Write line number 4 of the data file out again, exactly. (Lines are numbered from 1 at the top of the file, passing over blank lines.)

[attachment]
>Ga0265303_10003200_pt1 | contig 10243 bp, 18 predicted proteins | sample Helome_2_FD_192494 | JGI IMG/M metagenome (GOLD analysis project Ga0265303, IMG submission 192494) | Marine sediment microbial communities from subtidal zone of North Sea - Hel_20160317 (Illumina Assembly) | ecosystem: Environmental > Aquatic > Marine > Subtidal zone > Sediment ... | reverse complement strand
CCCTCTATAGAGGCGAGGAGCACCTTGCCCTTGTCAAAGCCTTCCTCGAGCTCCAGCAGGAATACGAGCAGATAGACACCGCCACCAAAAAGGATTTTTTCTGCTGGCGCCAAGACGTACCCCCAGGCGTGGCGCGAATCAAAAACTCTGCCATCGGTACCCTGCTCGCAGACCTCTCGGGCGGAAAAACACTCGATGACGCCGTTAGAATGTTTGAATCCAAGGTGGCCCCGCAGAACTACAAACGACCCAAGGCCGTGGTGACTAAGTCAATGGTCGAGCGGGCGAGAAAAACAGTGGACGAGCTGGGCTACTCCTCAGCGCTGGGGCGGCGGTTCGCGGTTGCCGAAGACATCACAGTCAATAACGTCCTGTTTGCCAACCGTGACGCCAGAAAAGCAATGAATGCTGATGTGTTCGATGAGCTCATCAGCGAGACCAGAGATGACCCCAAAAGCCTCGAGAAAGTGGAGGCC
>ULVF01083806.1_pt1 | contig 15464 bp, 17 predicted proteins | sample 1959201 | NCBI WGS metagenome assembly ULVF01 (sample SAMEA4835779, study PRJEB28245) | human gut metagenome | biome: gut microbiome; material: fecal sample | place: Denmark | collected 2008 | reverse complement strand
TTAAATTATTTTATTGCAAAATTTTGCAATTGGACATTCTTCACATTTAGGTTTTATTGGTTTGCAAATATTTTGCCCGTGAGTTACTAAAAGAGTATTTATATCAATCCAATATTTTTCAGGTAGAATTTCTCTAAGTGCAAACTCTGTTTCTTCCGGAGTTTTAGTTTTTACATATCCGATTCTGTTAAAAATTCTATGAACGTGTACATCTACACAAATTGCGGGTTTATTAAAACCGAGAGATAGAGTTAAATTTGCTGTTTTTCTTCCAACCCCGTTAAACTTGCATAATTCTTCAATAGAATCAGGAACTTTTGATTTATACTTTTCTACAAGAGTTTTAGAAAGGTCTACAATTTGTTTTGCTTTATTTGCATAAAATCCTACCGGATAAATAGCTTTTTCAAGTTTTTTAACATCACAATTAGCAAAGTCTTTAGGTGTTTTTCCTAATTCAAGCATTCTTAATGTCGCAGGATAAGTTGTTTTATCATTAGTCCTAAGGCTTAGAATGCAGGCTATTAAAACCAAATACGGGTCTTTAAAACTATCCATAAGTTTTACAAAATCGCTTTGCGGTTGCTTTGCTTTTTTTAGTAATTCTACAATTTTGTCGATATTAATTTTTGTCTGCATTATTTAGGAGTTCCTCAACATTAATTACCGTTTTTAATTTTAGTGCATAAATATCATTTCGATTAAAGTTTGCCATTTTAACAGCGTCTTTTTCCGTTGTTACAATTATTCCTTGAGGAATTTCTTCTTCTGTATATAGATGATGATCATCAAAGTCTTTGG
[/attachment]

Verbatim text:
TTAAATTATTTTATTGCAAAATTTTGCAATTGGACATTCTTCACATTTAGGTTTTATTGGTTTGCAAATATTTTGCCCGTGAGTTACTAAAAGAGTATTTATATCAATCCAATATTTTTCAGGTAGAATTTCTCTAAGTGCAAACTCTGTTTCTTCCGGAGTTTTAGTTTTTACATATCCGATTCTGTTAAAAATTCTATGAACGTGTACATCTACACAAATTGCGGGTTTATTAAAACCGAGAGATAGAGTTAAATTTGCTGTTTTTCTTCCAACCCCGTTAAACTTGCATAATTCTTCAATAGAATCAGGAACTTTTGATTTATACTTTTCTACAAGAGTTTTAGAAAGGTCTACAATTTGTTTTGCTTTATTTGCATAAAATCCTACCGGATAAATAGCTTTTTCAAGTTTTTTAACATCACAATTAGCAAAGTCTTTAGGTGTTTTTCCTAATTCAAGCATTCTTAATGTCGCAGGATAAGTTGTTTTATCATTAGTCCTAAGGCTTAGAATGCAGGCTATTAAAACCAAATACGGGTCTTTAAAACTATCCATAAGTTTTACAAAATCGCTTTGCGGTTGCTTTGCTTTTTTTAGTAATTCTACAATTTTGTCGATATTAATTTTTGTCTGCATTATTTAGGAGTTCCTCAACATTAATTACCGTTTTTAATTTTAGTGCATAAATATCATTTCGATTAAAGTTTGCCATTTTAACAGCGTCTTTTTCCGTTGTTACAATTATTCCTTGAGGAATTTCTTCTTCTGTATATAGATGATGATCATCAAAGTCTTTGG